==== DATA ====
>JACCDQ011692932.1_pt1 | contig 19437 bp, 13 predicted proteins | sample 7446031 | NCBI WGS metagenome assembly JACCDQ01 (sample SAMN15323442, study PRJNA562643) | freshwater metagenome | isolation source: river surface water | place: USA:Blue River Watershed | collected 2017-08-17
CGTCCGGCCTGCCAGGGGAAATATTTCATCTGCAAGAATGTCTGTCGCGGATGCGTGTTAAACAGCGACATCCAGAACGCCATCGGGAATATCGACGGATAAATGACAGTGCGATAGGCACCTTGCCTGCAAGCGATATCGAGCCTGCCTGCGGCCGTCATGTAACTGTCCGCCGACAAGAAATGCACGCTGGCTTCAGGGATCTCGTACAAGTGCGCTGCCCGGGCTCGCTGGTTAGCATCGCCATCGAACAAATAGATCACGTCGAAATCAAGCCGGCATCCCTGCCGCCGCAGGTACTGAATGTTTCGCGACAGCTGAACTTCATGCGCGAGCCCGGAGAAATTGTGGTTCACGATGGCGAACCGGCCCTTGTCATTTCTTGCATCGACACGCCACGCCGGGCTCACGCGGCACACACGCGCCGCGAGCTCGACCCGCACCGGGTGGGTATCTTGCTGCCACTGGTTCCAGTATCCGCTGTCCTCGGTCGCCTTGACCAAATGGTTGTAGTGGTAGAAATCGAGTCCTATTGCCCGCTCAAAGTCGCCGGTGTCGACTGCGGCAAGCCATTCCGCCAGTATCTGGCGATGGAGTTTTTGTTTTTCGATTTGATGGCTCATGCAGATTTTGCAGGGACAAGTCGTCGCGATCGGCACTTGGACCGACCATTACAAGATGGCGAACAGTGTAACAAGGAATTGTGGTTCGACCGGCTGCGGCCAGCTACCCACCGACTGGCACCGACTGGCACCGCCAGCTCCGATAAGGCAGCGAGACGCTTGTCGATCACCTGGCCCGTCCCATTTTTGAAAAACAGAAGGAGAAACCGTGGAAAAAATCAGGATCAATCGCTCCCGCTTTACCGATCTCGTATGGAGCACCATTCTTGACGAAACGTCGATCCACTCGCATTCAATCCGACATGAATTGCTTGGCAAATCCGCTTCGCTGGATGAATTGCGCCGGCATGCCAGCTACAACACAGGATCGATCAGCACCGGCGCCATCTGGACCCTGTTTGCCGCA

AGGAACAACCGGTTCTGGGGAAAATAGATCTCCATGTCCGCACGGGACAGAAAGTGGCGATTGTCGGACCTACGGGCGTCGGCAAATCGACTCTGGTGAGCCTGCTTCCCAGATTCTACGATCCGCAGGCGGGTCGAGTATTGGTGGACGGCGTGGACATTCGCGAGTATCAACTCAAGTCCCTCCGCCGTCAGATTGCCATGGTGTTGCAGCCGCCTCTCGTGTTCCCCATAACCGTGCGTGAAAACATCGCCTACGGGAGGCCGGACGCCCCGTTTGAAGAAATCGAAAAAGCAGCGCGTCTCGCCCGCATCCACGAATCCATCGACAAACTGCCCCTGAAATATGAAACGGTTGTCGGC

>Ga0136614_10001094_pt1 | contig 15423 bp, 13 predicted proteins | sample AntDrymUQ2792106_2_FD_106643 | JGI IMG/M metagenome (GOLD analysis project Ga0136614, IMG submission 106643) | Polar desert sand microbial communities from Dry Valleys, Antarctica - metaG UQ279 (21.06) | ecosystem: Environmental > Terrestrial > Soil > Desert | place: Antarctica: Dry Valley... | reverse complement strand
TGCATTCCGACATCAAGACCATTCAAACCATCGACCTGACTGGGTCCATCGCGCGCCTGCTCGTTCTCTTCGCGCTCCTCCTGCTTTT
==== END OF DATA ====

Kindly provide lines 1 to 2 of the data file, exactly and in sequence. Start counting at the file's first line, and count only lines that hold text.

>JACCDQ011692932.1_pt1 | contig 19437 bp, 13 predicted proteins | sample 7446031 | NCBI WGS metagenome assembly JACCDQ01 (sample SAMN15323442, study PRJNA562643) | freshwater metagenome | isolation source: river surface water | place: USA:Blue River Watershed | collected 2017-08-17
CGTCCGGCCTGCCAGGGGAAATATTTCATCTGCAAGAATGTCTGTCGCGGATGCGTGTTAAACAGCGACATCCAGAACGCCATCGGGAATATCGACGGATAAATGACAGTGCGATAGGCACCTTGCCTGCAAGCGATATCGAGCCTGCCTGCGGCCGTCATGTAACTGTCCGCCGACAAGAAATGCACGCTGGCTTCAGGGATCTCGTACAAGTGCGCTGCCCGGGCTCGCTGGTTAGCATCGCCATCGAACAAATAGATCACGTCGAAATCAAGCCGGCATCCCTGCCGCCGCAGGTACTGAATGTTTCGCGACAGCTGAACTTCATGCGCGAGCCCGGAGAAATTGTGGTTCACGATGGCGAACCGGCCCTTGTCATTTCTTGCATCGACACGCCACGCCGGGCTCACGCGGCACACACGCGCCGCGAGCTCGACCCGCACCGGGTGGGTATCTTGCTGCCACTGGTTCCAGTATCCGCTGTCCTCGGTCGCCTTGACCAAATGGTTGTAGTGGTAGAAATCGAGTCCTATTGCCCGCTCAAAGTCGCCGGTGTCGACTGCGGCAAGCCATTCCGCCAGTATCTGGCGATGGAGTTTTTGTTTTTCGATTTGATGGCTCATGCAGATTTTGCAGGGACAAGTCGTCGCGATCGGCACTTGGACCGACCATTACAAGATGGCGAACAGTGTAACAAGGAATTGTGGTTCGACCGGCTGCGGCCAGCTACCCACCGACTGGCACCGACTGGCACCGCCAGCTCCGATAAGGCAGCGAGACGCTTGTCGATCACCTGGCCCGTCCCATTTTTGAAAAACAGAAGGAGAAACCGTGGAAAAAATCAGGATCAATCGCTCCCGCTTTACCGATCTCGTATGGAGCACCATTCTTGACGAAACGTCGATCCACTCGCATTCAATCCGACATGAATTGCTTGGCAAATCCGCTTCGCTGGATGAATTGCGCCGGCATGCCAGCTACAACACAGGATCGATCAGCACCGGCGCCATCTGGACCCTGTTTGCCGCA